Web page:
95 Colum. L. Rev. 1613 (1995)
Issue 7

handle is hein.journals/clr95 and id is 1623 raw text is: COLUMBIA LAW REVIEW
VOL. 95                   NOVEMBER 1995                         NO. 7
THE SCIENCE CHARADE IN TOXIC RISK REGULATION
Wendy E. Wagner*
Introduction  ....................................................  1614
I. The Science-Policy Nature of Toxic Risk Problems .......... 1618
A. The Mixture of Science and Policy .................... 1618
1.  Limits  of Science  ..................................  1619
2. The Fragmented Contributions of Science .......... 1622
B. The Need for Experts in Separating Science and
Policy  .................................................  1627
II. The Prevalence of the Science Charade .................... 1628
A. The Unintentional Charade ........................... 1631
B. The Irrtentional Charade .............................. 1640
C. The Premeditated Charade ............................ 1644
III. Political, Legal, and Bureaucratic Incentives for Agencies to
Engage in the Science Charade ............................ 1650
A.  Political Incentives  ....................................  1651
B.  Legal Incentives .......................................  1654
1. Decreased Public Involvement ...................... 1654
2. Interest Group Oversight ........................... 1657
3.  Judicial Review  .....................................  1661
4. Science-Based Legislative Mandates ................. 1667
C. Institutional Incentives ................................ 1669
1.  Nonscientists .......................................  1669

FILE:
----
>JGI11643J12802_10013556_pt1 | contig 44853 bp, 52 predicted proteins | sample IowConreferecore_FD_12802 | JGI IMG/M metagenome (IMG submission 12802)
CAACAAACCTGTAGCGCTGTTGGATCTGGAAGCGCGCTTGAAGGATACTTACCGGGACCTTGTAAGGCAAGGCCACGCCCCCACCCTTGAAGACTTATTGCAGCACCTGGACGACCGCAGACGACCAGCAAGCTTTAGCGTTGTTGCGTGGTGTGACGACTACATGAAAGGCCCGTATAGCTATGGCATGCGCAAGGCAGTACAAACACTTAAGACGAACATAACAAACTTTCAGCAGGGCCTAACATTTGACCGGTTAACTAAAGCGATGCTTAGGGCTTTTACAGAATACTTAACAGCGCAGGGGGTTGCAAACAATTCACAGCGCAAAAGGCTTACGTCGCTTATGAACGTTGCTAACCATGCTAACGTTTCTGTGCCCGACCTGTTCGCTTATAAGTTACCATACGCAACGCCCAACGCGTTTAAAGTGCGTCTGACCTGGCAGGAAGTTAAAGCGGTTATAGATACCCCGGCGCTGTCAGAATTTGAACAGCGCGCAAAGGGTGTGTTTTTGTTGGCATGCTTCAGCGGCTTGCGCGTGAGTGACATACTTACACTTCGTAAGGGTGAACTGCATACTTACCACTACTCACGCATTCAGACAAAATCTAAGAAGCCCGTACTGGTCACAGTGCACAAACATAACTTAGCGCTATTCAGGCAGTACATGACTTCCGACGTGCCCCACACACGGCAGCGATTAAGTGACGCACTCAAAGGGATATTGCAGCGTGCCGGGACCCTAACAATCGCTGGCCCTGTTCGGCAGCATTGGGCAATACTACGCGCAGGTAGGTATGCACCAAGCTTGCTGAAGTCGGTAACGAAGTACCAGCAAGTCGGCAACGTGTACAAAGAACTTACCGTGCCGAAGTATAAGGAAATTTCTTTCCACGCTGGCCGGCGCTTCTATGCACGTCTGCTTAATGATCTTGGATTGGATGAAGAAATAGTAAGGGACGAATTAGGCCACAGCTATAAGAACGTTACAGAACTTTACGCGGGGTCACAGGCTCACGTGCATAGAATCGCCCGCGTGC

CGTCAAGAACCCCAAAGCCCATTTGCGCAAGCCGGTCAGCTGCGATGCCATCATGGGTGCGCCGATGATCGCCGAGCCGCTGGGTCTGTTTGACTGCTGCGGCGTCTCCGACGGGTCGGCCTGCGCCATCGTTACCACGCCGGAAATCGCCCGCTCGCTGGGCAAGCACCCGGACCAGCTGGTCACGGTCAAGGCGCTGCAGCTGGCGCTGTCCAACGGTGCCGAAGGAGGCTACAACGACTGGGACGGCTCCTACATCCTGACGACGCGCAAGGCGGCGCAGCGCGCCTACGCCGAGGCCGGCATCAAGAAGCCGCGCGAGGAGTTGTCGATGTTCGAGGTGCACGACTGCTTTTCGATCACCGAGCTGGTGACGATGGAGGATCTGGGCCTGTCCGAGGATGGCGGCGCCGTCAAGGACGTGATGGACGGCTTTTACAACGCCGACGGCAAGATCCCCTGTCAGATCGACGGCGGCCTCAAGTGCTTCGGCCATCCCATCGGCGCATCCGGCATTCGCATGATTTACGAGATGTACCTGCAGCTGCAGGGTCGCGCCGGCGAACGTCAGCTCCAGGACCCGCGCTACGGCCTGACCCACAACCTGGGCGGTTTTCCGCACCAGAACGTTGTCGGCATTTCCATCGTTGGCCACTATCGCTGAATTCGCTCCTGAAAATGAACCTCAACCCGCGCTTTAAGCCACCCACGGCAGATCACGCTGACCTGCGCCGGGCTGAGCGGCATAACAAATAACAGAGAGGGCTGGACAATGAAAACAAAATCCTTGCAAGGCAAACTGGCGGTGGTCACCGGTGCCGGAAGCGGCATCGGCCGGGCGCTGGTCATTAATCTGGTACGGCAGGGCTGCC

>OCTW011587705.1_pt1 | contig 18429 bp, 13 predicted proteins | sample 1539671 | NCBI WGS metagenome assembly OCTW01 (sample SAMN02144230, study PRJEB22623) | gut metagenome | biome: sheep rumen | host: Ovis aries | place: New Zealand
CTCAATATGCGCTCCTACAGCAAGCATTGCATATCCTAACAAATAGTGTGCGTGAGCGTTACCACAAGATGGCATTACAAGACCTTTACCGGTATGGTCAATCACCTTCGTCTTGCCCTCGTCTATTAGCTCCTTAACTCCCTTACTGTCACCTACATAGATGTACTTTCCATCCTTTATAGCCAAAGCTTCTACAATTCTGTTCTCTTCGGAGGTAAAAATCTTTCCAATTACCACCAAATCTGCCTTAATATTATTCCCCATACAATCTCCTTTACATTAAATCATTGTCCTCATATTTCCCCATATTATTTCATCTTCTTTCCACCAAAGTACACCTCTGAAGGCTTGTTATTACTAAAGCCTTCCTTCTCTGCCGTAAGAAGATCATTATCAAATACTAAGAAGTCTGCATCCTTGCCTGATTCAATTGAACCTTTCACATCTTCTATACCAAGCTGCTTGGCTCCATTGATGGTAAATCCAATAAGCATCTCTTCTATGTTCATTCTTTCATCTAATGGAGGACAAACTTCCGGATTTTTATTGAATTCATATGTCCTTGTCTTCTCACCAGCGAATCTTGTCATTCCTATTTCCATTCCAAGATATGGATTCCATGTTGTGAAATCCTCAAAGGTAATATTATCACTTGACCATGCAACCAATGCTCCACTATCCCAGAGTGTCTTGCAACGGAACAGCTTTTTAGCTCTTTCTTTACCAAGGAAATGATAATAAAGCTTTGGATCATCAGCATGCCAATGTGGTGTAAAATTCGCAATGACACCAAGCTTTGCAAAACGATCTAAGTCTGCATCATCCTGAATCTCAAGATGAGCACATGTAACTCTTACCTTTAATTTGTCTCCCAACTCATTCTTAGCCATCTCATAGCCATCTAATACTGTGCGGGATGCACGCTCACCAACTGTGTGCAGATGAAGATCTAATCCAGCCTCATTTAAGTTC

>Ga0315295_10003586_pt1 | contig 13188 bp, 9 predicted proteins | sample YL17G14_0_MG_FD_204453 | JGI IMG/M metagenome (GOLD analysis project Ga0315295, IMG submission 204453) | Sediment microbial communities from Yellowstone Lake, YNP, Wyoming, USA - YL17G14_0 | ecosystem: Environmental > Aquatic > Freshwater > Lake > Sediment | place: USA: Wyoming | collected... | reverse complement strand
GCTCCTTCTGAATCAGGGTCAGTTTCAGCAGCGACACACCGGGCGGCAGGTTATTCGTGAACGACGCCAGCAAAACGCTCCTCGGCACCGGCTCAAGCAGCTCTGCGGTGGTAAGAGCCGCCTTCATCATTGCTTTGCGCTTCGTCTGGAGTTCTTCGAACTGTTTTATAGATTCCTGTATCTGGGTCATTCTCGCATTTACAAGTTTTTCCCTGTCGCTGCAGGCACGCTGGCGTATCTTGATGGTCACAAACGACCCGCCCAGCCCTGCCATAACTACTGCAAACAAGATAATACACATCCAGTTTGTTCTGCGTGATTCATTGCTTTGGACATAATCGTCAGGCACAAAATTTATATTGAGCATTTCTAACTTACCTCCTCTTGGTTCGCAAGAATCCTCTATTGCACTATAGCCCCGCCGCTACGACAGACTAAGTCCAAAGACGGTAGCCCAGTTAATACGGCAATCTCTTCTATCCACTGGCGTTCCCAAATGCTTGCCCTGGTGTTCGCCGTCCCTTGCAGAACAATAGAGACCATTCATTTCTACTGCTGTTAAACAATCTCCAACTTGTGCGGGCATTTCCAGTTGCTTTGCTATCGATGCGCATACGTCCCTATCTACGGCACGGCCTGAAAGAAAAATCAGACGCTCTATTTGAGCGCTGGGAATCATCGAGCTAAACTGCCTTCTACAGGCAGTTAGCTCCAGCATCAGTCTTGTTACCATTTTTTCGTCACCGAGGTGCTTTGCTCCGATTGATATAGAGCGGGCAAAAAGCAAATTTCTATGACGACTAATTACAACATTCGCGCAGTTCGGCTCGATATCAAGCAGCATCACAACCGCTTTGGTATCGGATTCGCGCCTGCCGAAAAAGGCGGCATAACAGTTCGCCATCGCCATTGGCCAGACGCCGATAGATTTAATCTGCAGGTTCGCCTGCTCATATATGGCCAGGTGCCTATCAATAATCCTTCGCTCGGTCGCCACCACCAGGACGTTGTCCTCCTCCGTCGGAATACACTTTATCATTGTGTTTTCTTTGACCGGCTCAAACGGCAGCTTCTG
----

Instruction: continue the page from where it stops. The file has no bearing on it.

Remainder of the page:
2.  Scientists  ..........................................  1671
IV. Consequences of the Science Charade ...................... 1673
A. Barriers to Democratic Participation ................... 1674
B. Impediments to Protecting Public Health .............. 1677
1. Inaction and Delay ................................. 1678
2. A Skewed Prioritization System ..................... 1681
3.  Transaction  Costs ..................................  1684
* Assistant Professor, Case Western Reserve University School of Law. BA., 1982,
Hanover College; M.E.S., 1984, Yale School of Forestry and Environmental Studies; J.D.,
1987, Yale Law School. I am extraordinarily grateful to Bert Black, Rebecca Dresser,
George DentJon Entin, Peter Gerhart, Paul Giannelli, William Marshall, Andrew Morriss,
Anne Park, Richard Pierce, Robert Strassfeld, and Michael Walker for their comments on
earlier drafts, to Judy Reardon, James Drozdowski, Silvia Riechel, Martin Gelfand, and
Rhonda Baker for their editorial and research assistance, and to Ellie Ettinger for her
secretarial help. This research was supported by summer grants from Case Western
Reserve University School of Law.

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